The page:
5.5/10
200
3 user 1 critic

The 61st Annual Academy Awards (1989)

Award of the American academy of cinematographic arts and sciences, from 1940th known as "Oscar", - American film award created in 1929 and traditionally handed to the figures of ... See full summary »

Director:

Jeff Margolis
Reviews
Nominated for 1 Primetime Emmy. See more awards »

Photos

Edit

Cast

Credited cast:
James Acheson ... Himself - Winner
Harry Andrews ... Himself - Memorial Tribute (archive footage)
Anne Archer ... Herself - Presenter
Army Archerd ... Himself - Performer
Hal Ashby ... Himself - Memorial Tribute (archive footage)
Bille August ... Himself - Winner
Lucille Ball ... Herself - Presenter
Drew Barrymore ... Herself
Judith Barsi ... Herself - Memorial Tribute (archive footage)
Ronald Bass Ronald Bass ... Himself - Winner
Candice Bergen ... Herself - Presenter
Jacqueline Bisset ... Herself - Presenter
Peter Biziou Peter Biziou ... Himself - Winner
Eileen Bowman ... Snow White
Beau Bridges ... Himself - Presenter
Edit

Storyline

Award of the American academy of cinematographic arts and sciences, from 1940th known as "Oscar", - American film award created in 1929 and traditionally handed to the figures of cinematographic art for their contribution to creation of movies.

Plot Summary | Add Synopsis

Edit

Details

Country:

USA

Language:

English

Release Date:

29 March 1989 (USA) See more »

Company Credits

Show more on IMDbPro »

Technical Specs

Sound Mix:

Stereo

Color:

Color

Aspect Ratio:

1.33 : 1
See full technical specs »
Edit

Did You Know?

Trivia

Although producer Allan Carr received much of the blame for the infamous Rob Lowe/Snow White duet, the opening musical number was actually planned and staged by Steve Silver, creator of the long-running San Francisco musical revue, "Beach Blanket Babylon." According to the book, "The Big Show: High Times and Dirty Dealings Backstage at the Academy Awards," by Steve Pond, Allan Carr asked Steve Silver to create an opening number for the Oscar show, but didn't give him any guidance on what the number should include or how long it should be. Silver planned and rehearsed the opening number with his "Babylon" cast in San Francisco, while Carr concentrated on renovating the Dorothy Chandler Pavilion in Los Angeles. Silver conceived the number as "Beach Blanket Babylon Goes Hollywood." (In the "Babylon" stage show, a Disney-like Snow White is the main character. Also, the show features elaborate costumes, wigs, and headdresses, and satirical songs like the "Proud Mary" parody sung by Rob Lowe and Snow White.) On the day before the Oscar broadcast, Silver and his "Babylon" cast staged the opening number for the first time at the Dorothy Chandler Pavilion. The original version was 26 minutes long. Carr then informed Silver that the number was too long, and needed to be cut down. Silver cut it down to 14 minutes, but it still remains the longest opening number in Oscar history. (Those who saw the 26-minute version said it was better than the shorter version.) On the night of the Oscar broadcast, the opening number famously bombed. Silver later said he thought it flopped because the Oscar audiences weren't familiar with his "Babylon" show, and didn't realize the number was supposed to be tongue-in-cheek. See more »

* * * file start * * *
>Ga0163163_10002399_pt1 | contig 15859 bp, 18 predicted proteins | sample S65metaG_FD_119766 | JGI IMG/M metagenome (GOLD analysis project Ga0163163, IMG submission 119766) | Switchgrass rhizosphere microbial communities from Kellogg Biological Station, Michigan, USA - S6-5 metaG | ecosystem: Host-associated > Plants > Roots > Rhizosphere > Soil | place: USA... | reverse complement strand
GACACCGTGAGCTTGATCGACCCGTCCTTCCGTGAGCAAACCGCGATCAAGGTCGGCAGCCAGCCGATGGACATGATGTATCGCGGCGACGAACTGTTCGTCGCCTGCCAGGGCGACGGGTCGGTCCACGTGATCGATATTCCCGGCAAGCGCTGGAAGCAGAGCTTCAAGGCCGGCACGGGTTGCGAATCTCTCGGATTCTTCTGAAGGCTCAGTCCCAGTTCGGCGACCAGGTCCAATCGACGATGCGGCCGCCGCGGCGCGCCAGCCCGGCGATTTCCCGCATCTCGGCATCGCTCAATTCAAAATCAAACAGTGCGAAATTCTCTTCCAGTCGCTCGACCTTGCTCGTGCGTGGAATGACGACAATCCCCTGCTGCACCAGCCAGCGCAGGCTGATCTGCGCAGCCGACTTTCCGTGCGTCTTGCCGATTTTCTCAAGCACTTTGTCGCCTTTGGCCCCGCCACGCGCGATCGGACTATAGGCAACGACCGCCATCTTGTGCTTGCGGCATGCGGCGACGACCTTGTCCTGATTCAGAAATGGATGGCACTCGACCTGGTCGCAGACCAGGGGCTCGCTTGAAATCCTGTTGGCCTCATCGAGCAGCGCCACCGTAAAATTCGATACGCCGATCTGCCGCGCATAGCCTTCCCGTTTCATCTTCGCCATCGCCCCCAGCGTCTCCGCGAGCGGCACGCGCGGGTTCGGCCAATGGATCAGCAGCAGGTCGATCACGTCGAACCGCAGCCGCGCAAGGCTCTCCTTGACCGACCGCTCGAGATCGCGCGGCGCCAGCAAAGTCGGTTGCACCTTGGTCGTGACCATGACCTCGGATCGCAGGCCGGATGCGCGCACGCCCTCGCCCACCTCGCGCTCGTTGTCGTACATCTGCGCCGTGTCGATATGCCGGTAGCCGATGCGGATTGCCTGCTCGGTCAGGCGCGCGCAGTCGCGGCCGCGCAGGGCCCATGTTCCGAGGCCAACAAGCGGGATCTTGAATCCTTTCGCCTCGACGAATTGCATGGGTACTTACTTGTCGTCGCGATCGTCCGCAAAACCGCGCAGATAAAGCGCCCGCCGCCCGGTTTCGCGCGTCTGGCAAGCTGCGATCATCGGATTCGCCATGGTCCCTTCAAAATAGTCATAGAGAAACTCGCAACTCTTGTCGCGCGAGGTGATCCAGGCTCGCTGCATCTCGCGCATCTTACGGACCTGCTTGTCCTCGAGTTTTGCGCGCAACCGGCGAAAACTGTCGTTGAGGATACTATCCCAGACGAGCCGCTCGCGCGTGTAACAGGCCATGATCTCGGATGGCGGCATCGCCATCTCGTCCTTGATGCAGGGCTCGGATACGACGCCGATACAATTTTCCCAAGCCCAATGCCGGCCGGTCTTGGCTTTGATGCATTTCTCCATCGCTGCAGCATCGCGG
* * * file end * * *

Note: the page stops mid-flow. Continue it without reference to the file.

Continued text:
Connections

Follows The 32nd Annual Academy Awards (1960) See more »

Soundtracks

Where Do I Begin? (Love Story)
(uncredited)
Music by Carl Sigman
See more »

Frequently Asked Questions

This FAQ is empty. Add the first question.

User Reviews

 
It was more of a Hard to Die..
25 August 2018 | by BatmanFunReviews2018See all my reviews

Award of the American academy of cinematographic arts and sciences, from 1940th known as "Oscar", - American film award created in 1929 and traditionally handed to the figures of cinematographic art for their contribution to creation of movies. The 61st Annual Academy Awards had the great Dustin Hoffman and Rain Man taking some gold home for sure but besides that? It was a Night that could have been described as forgettable i guess. There were way better movies in 1988 that deserved some nominations and wins and somehow they did not get it.


0 of 1 people found this review helpful.  Was this review helpful to you? | Report this
Review this title | See all 3 user reviews »

Contribute to This Page

Stream Trending Movies With Prime Video

Enjoy a night in with these popular movies available to stream now with Prime Video.

Start your free trial



Recently Viewed